If you’re opening a new restaurant in New York City or the surrounding area, there are certain legal requirements you must put in place. You will need to choose a business entity and get your licenses and permits. You must address health and safety issues (ventilation, garbage removal, sanitation, etc.) before opening your restaurant. You will also need to purchase insurance.
When all the above is said and done, you still have the matter of employees. An employment attorney is a vital resource who can help ensure you are up to speed with New York employment laws.
New York Employment Laws
You will have to know which employees must be paid for overtime, the rules about paying tipped employees and the laws for employing minors. You will have to verify the legal work status of every employee at your restaurant and fill out an I-9 form for each employee.
Before you begin the hiring process, it is wise to know what questions you should avoid. Our blog on job interviews will give you a basic idea but to ensure you have all the information, it is wise to consult with an attorney.
Our lawyer can assist you by reviewing your job application to ensure it does not contain illegal questions. You also need to understand how to check references without making illegal inquiries.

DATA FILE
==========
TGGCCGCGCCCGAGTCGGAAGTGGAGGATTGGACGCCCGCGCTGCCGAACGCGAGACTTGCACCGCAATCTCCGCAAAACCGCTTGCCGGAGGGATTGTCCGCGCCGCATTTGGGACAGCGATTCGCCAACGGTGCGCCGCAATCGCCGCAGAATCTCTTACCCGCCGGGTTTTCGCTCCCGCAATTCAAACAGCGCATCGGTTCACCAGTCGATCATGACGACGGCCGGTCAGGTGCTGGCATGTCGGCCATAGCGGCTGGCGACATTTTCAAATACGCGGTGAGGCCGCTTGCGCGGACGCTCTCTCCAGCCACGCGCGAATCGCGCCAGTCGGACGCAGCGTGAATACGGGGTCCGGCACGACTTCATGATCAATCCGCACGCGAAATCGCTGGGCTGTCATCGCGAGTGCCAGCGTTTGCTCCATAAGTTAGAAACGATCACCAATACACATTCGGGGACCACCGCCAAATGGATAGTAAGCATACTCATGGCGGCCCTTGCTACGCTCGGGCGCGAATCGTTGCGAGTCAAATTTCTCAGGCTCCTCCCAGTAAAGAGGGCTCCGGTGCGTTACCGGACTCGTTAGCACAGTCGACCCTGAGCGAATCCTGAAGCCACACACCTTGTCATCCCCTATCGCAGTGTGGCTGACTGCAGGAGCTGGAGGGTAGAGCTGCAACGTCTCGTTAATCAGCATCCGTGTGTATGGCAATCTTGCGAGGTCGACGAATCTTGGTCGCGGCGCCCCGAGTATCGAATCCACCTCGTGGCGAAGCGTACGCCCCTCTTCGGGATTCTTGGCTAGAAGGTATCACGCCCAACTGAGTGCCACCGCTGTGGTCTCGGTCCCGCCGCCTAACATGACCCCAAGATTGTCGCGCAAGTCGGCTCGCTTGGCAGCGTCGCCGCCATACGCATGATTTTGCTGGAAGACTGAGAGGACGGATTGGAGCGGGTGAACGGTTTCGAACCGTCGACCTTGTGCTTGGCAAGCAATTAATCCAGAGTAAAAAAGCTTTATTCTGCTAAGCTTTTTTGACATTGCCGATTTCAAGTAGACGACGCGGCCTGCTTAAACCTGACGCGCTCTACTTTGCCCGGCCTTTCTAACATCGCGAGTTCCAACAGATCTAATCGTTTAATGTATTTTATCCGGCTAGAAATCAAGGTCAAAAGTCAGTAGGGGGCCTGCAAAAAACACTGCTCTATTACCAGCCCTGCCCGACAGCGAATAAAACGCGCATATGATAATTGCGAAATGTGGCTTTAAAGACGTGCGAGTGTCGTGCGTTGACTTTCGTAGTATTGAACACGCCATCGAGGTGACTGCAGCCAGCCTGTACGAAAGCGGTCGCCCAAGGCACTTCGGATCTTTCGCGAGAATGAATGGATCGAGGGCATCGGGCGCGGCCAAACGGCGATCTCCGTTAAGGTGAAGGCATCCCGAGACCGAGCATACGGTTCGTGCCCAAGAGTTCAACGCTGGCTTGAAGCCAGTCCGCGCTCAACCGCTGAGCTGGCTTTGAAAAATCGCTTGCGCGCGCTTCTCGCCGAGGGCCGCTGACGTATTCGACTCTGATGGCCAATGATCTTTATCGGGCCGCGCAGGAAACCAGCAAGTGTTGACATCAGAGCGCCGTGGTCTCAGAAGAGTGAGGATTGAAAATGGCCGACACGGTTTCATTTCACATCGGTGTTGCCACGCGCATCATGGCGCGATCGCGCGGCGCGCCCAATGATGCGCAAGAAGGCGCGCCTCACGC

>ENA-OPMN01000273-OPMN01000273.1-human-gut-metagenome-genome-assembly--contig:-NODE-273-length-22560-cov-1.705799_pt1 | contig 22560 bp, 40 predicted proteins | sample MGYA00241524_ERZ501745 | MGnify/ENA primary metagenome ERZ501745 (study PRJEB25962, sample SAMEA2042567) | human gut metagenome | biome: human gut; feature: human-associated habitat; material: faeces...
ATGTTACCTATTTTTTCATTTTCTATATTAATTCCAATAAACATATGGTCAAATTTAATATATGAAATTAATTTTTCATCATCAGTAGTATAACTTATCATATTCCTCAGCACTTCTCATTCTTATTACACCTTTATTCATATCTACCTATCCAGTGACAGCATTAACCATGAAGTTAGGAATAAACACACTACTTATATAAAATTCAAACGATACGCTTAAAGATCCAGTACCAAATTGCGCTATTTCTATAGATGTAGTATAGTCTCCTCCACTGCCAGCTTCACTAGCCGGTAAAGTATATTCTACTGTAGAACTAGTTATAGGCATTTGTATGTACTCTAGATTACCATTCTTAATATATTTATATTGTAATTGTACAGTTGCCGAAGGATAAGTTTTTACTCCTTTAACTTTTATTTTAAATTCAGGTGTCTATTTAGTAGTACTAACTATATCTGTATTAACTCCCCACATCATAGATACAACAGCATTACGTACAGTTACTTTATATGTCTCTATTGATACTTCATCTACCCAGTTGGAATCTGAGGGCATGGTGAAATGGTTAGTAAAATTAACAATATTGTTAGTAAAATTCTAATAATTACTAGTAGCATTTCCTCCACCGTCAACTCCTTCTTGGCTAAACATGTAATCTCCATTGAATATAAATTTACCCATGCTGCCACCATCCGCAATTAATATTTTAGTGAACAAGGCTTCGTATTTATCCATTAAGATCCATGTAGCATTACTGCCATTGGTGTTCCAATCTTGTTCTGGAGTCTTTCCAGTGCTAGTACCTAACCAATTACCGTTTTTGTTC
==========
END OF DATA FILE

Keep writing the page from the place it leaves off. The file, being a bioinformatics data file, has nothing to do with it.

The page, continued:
It is wise to devise an employee handbook and ensure it is legally sound.
You must set up sexual harassment training for all of your employees based on recent New York State law.
If you feel overwhelmed about the laws involved with opening a restaurant, you are not alone. You can avoid some employment nightmares at the outset by consulting with an experienced New York employment attorney.
At Stephen Hans & Associates, we work with restaurant owners to help them comply with labor laws and to deal with employment issues.
EEOC Sexual Harassment Charges Statistics Surged
Author: Stephen D. Hans
The increase in sexual harassment lawsuits brought by the EEOC was 50 percent higher in 2018 than they were in 2017. The EEOC filed 66 harassment lawsuits, and of those, 41 involved allegations of sexual harassment.
New charges filed with the EEOC that alleged sexual harassment were more than 7,500, which was 12 percent higher than in 2017.
The EEOC recovered close to $70 million in settlements of cases that involved sexual harassment issues, which compared with the $47.5 million in settlements recovered for 2017.
As the new year begins, we often look back to the previous year, reflect on the changes and hone our perspectives toward progress for the coming year.
Facts about the #MeToo Movement and Its Effect on Sexual Harassment
In October of 2017, rape and sexual misconduct allegations against Harvey Weinstein were the springboard that propelled the #MeToo movement. Sexual harassment took center stage in the American media’s spotlight.
The #MeToo Movement is a movement against sexual harassment and assault. Tarana Burke was the social activist who coined the “Me Too” expression in 2006, and the phrase reappeared in 2017 when actress Alyssa Milano used it on Twitter.